On January 12, 2022, the Bureau of Ocean Energy Management (BOEM) announced that it will hold a competitive auction for six lease areas (totaling roughly 488,000 acres) in the New York Bight area, which is off the coast of New York and New Jersey. Twenty-five bidders are eligible to participate, which is up from the 11 that were announced as qualified in BOEM’s Proposed Sale Notice. The ascending bidding auction will take place on February 23, 2022, and is estimated to last one to two business days. The minimum bid for each lease area will begin at $100 per acre, with the minimum price of the six lease areas ranging from approximately $4.3 million to $12.6 million. The auction will proceed in rounds with incremental price increases until no more than one active bidder remains for each of the six lease areas. Each bidder is limited to winning one lease, and BOEM will announce provisional winners at the end of the auction.
Changes in the Final Sale Notice
BOEM’s Final Sale Notice accounts for comments received in response to its Proposed Sale Notice, published on June 14, 2021. To address conflicts raised by ocean users, including the fishing industry, United States Coast Guard, National Marine Fisheries Service and the Department of Defense, BOEM reduced the overall proposed lease area by 22 percent. BOEM also reduced the eight proposed lease areas to six and reconfigured the boundaries of the remaining six lease areas. Also, no surface occupancy areas have been added to select portions of four of the six lease areas.
In addition to the changes to areas offered for leasing, BOEM’s Final Sale Notice also added and modified certain lease stipulations.
- First, building on an existing lease stipulation to require a semi-annual report, BOEM will require each lessee to identify potentially affected Tribes and people; consider its project’s potential impacts on identified parties; coordinate with other lessees on party engagement; and develop communications plans for fisheries, Tribes and agencies.
- Second, BOEM may condition approval of a lessee’s Commercial and Operations Plan on the incorporation of certain transmission methods, including cable corridors, regional transmission systems and meshed systems.
- Third, BOEM will require the installation of automated tracking systems on meteorological buoys to monitor bird and bat movement.
- Fourth, to encourage union-built projects and the growth of the domestic supply chain, BOEM will require each lessee to establish a goal statement and provide progress updates regarding the lessee’s contribution to the US-based offshore wind industry supply chain, as well as make every reasonable effort to enter a project labor agreement covering the construction stage. Additionally, BOEM will reduce the 2 percent operating fee of the lease to 1 percent for lessees that meaningfully and substantially assemble or manufacture major components of their projects in the United States.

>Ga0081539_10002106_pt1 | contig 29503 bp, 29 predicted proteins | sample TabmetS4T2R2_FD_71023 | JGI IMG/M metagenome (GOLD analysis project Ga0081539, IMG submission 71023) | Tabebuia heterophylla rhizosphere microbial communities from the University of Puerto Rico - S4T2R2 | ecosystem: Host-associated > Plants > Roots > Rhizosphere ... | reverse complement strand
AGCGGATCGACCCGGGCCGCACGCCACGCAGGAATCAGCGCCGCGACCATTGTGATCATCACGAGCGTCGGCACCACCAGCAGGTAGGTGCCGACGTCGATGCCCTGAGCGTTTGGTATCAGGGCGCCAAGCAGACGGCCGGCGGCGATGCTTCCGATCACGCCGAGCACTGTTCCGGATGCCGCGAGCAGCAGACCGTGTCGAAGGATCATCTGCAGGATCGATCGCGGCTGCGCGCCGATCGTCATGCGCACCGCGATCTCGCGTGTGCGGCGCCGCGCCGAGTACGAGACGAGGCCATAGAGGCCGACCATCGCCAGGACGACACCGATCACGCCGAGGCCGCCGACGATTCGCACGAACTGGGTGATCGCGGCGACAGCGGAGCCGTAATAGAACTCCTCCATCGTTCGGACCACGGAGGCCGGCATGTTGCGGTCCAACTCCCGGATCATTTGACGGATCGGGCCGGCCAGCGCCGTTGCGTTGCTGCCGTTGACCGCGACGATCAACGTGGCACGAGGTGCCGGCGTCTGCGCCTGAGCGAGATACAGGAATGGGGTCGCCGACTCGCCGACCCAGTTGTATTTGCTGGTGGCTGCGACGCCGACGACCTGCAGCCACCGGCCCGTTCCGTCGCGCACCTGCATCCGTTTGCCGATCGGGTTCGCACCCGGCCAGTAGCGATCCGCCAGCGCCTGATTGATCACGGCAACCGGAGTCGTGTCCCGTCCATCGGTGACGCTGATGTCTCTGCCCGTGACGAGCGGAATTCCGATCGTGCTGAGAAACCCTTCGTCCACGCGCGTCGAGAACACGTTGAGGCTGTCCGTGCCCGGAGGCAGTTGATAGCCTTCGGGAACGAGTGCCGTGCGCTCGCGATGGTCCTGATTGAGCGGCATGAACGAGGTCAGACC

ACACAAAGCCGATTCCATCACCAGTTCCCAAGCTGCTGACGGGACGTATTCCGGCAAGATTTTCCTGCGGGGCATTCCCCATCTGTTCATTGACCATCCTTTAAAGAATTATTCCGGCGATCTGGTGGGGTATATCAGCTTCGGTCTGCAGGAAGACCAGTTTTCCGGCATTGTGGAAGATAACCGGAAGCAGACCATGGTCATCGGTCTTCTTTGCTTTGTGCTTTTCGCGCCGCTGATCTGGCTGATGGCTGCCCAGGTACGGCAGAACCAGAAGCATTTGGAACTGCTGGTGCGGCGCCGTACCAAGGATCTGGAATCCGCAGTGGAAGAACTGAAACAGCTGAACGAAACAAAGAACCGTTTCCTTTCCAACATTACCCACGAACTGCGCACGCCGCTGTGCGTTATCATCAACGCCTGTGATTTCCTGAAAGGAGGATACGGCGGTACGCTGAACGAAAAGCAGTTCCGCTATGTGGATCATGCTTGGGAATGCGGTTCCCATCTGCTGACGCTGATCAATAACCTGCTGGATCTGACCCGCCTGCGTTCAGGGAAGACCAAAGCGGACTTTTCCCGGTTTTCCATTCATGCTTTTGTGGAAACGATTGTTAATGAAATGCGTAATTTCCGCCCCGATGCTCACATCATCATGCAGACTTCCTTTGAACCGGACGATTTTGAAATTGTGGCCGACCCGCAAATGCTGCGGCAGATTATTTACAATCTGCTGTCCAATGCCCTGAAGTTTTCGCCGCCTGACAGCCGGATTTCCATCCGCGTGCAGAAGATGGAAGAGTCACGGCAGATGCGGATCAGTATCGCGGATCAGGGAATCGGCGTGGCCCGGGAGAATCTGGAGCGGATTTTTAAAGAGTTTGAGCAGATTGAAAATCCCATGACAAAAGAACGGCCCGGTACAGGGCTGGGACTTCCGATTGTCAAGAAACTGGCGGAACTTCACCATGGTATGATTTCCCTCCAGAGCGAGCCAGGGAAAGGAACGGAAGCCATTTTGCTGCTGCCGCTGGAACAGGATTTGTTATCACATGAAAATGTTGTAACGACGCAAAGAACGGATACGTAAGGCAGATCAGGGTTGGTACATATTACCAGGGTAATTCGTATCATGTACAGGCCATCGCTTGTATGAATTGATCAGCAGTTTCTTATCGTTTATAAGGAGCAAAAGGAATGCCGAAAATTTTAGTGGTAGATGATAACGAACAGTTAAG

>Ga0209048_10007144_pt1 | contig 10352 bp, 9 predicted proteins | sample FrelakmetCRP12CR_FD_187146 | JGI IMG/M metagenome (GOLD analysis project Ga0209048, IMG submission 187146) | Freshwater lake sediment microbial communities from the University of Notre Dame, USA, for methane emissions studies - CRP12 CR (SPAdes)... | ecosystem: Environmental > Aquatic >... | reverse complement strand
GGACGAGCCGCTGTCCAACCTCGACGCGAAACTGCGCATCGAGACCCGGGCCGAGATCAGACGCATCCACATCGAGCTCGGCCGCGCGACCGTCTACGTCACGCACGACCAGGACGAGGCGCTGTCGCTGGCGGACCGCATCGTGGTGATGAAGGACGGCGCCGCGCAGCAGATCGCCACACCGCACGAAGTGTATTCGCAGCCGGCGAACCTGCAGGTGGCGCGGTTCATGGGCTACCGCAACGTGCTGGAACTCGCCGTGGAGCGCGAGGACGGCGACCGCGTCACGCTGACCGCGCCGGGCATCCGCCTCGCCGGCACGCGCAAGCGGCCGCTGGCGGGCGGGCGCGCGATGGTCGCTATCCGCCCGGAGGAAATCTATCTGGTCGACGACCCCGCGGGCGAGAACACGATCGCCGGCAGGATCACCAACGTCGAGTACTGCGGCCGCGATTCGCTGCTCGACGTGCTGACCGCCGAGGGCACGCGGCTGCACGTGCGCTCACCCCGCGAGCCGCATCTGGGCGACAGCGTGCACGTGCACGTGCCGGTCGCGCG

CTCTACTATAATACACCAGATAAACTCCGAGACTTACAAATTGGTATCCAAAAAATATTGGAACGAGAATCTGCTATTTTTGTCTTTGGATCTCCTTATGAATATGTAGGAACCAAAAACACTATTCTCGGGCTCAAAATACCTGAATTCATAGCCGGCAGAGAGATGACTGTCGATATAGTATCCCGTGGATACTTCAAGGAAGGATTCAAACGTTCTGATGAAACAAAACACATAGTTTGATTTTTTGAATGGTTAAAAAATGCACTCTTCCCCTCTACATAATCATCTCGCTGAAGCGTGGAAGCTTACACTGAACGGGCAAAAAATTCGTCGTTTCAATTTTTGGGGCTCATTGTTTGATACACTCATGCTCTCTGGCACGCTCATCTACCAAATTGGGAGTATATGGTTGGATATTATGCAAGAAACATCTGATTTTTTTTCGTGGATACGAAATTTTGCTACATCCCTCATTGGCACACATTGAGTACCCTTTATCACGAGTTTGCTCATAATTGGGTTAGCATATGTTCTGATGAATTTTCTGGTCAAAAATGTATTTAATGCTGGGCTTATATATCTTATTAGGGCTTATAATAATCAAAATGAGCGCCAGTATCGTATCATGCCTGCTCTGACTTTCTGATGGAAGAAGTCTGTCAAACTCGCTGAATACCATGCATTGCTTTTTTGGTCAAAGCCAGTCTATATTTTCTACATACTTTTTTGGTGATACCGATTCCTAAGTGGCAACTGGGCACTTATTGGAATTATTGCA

- Fifth, lessees with abutting leases must either collaborate on the layout of surface structures or incorporate a 1-nmi setback from the abutting boundary.
- Finally, BOEM will require lessees to implement Project Design Criteria and Best Management Practices that include mitigation, monitoring and reporting requirements for noise reduction, mooring design, marine debris and vessels so as to avoid interaction with or entanglement with protected species under the Endangered Species Act.
With more qualified bidders and reduced lease acreage, the auction will undoubtedly be competitive.
Other Wind Developments
The Final Sale Notice was issued only days after the Save Long Island Beach nonprofit filed a complaint in the DC District Court challenging BOEM’s March 26, 2021, memorandum that designated the five Wind Energy Areas (WEAs) in the New York Bight. (See Save Long Beach Island v. U.S. Department of the Interior, U.S. District Court for the District of Columbia, No. 1:22-cv-00055.) The nonprofit argues that, when designating the WEAs, BOEM failed to comply with (1) the National Environmental Policy Act because it did not compile a programmatic environmental impact statement analyzing the potential impacts of offshore wind projects in the five WEAs and (2) the Endangered Species Act because it did not conduct a Section 7 consultation with the National Marine Fisheries Service to assess potential impacts to the various marine mammals and habitats in the New York Bight. The nonprofit requests that the court set aside BOEM’s March 26, 2021, WEA designation but was silent on the upcoming auction.
BOEM has also been extremely busy moving forward with potential wind development in other areas off the US coast. On January 11, 2022, BOEM announced that it is preparing a draft environmental assessment (EA) for the Gulf of Mexico Call Area to assess potential impacts associated with issuing wind leases and conducting site assessment and characterization activities in the area. The Gulf of Mexico area includes approximately 30 million acres of federal lands on the outer continental shelf and covers areas in what is commonly known as the Western and Central Planning Areas of the Gulf of Mexico. Comments will be received through February 9, 2022, and BOEM anticipates completing the draft EA this summer.
On January 11, BOEM also released its draft EA on the potential impacts from future commercial leasing and related site characterization and assessment activities within the Humboldt WEA off northern California. The Humboldt WEA is approximately 206 square miles and could result in up to 1.6 GW of energy. Comments will be received on the draft EA through February 10, 2022.